The Walloomsac Inn which was built in 1764 and is the oldest Inn in the state of Vermont. The Walloomsac was originally owned and operated by five different families. The Deweys, Albros, Hicks, Robinsons, and the Sanford's owned the Inn until 1891 when Walter Berry bought it and added the large side wing along the road. The separate rear section housed the help and the laundry. There are also barns in the rear for livestock and horses. Many famous people have stayed in the Walloomsac throughout the years including President Rutherford B. Hayes and President Benjamin Harrison.
Next we were off to the Bennington Monument and a cache there and a benchmark we wanted to see. Built in the late 1880's, this monument is a dedication to the famous Battle of Bennington that took place during the Revolutionary war in 1777. It was at this location the American colonists maintained a store of weapons and food, which British General Burgoyne knew was critical to capture in order to restock his own troops. Although the battle came together in nearby Walloomsac, this site seemed appropriate considering the military and strategic importance of the arsenal Burgoyne was trying to capture. For almost a century the battle was celebrated annually in the Old State Arms House Hotel which was also located on this sight. In 1877 a local historical society was formed and they started planning the monument. The committee considered many designs for the monument. One design which called for a slender stone column only 100 ft tall was showcased during the centennial celebration in 1877, which was attended by President Rutherford B. Hayes. The committee finally accepted J. Phillip Rinn's "Big Tower" design with some changes. J. Phillip Rinn modified the original design to include curved edges, and in November 1889 the final stone was set on. The dedication ceremonies were delayed until 1891, when Bennington welcomed President Benjamin Harrison who attended the ceremonies and held a reception at the Walloomsac Inn. We walked around the base of the monument looking at the statues and then took the elevator up to the 200' level to see the view. It was lovely as you can see by the pictures. You can see VT, MA and NY from the 200' level.
After we were back at the base we were done caching and we started another a short driving tour of Bennington. Our first stop was St. Francis DeSales Church This new building for the Saint Francis De Sales church was built in the 1890's. The church originally had a high steeple extending from the top of the bell tower that acted as a landmark for Bennington. This steeple was removed in the 1920's because it swayed alarmingly in the wind. The original Saint Francis De Sales church built in 1855 is now the church gallery section of the Bennington Museum.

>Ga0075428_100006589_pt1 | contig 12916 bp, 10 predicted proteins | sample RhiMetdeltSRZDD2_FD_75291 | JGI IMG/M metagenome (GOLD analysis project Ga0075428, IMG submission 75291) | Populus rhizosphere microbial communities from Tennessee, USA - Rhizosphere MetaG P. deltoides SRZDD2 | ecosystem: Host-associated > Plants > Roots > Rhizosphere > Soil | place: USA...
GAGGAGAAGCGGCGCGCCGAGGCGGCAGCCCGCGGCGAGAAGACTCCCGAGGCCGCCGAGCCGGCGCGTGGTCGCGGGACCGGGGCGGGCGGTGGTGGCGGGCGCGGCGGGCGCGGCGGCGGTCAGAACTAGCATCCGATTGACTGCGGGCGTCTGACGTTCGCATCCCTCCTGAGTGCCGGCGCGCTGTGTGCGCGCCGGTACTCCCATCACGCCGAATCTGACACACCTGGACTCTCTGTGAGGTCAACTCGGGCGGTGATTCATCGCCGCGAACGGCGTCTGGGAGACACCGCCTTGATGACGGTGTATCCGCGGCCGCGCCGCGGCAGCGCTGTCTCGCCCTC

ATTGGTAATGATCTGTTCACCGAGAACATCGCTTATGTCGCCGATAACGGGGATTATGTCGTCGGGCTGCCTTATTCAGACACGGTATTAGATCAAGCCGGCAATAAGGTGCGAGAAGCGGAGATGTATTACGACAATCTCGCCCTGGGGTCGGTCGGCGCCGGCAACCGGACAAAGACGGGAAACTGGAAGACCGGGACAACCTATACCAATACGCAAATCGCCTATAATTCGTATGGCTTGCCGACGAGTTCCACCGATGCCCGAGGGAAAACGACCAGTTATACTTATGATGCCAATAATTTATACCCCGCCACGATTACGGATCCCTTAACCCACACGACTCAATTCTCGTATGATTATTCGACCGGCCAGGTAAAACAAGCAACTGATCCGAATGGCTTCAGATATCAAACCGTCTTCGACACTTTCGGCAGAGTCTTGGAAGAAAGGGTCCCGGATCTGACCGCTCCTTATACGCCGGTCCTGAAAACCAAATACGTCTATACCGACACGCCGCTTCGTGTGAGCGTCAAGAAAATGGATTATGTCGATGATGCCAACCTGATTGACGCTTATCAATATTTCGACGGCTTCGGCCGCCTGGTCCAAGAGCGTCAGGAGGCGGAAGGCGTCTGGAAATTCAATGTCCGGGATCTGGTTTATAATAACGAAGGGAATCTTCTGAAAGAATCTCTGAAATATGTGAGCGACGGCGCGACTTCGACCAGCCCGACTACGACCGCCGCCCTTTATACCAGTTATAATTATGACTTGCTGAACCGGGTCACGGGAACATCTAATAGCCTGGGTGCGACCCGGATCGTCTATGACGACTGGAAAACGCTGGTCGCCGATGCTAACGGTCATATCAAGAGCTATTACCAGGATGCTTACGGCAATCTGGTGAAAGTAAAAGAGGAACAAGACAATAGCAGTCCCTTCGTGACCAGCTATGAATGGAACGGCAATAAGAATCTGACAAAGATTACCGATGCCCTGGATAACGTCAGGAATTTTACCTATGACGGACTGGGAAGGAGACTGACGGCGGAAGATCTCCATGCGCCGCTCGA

The Putnam House was built in 1873 by Henry W. Putnam. It contained offices of railway companies and was a gentlemen's club. In 1889, during Prohibition the Putnam house was closed after a police raid found illegal alcohol. The Hotel has been used for many different purposes throughout the years, including dorm rooms for Southern Vermont College students.
The Southshire courthouse was built in 1936 as a replica of the original Southshire courthouse in Old Bennington that burned in 1869.
The Old Blacksmith Shop which was built in 1833 as a Blacksmith's shop this building has been a Girls club quarters, The Chamber of Commerce and the Bennington Police station until recently when the Police moved across the street in to the building which prior to that been used for the Federal building.
Some of the other stops we made were the Bennington Police Dept., Old Stone Mill, Earl's Service Station, Bennington's Potters Yard, Bennington Museum, Grandma Moses Schoolhouse, Four Chimneys Inn, Rattlesnake Cafe, Blue Benn Diner and the Henry Bradford Mill. We drove around the downtown area and saw 5 or 6 more of the Moose that were decorated for Moosefest. We stopped at a small cafe and had coffee and a goodie then headed back to the coach for the rest of the day.
Monday we headed out to do some caching which took us back to Hoosick Falls and Hoosick. We started off with a cache in a small cemetery for Walter A. Wood, the man that built Hoosick Falls and next was a cache along the Hoosick River. Our third cache was a puzzle cache where the first stage was at a 1842 school house where we had to figure out the coords for the final stage. Fourth was a virtual cache along the main road at a spot where Mike Kane a man was shot in 1930 while he was sitting in his taxi cab. Next were 2 caches located in small cemeteries and our last cache was next to a welcome to VT sign. Then it was back to the coach for the rest of the day.
Well time to say adieu and until next time we love and miss you all. Mom & Dad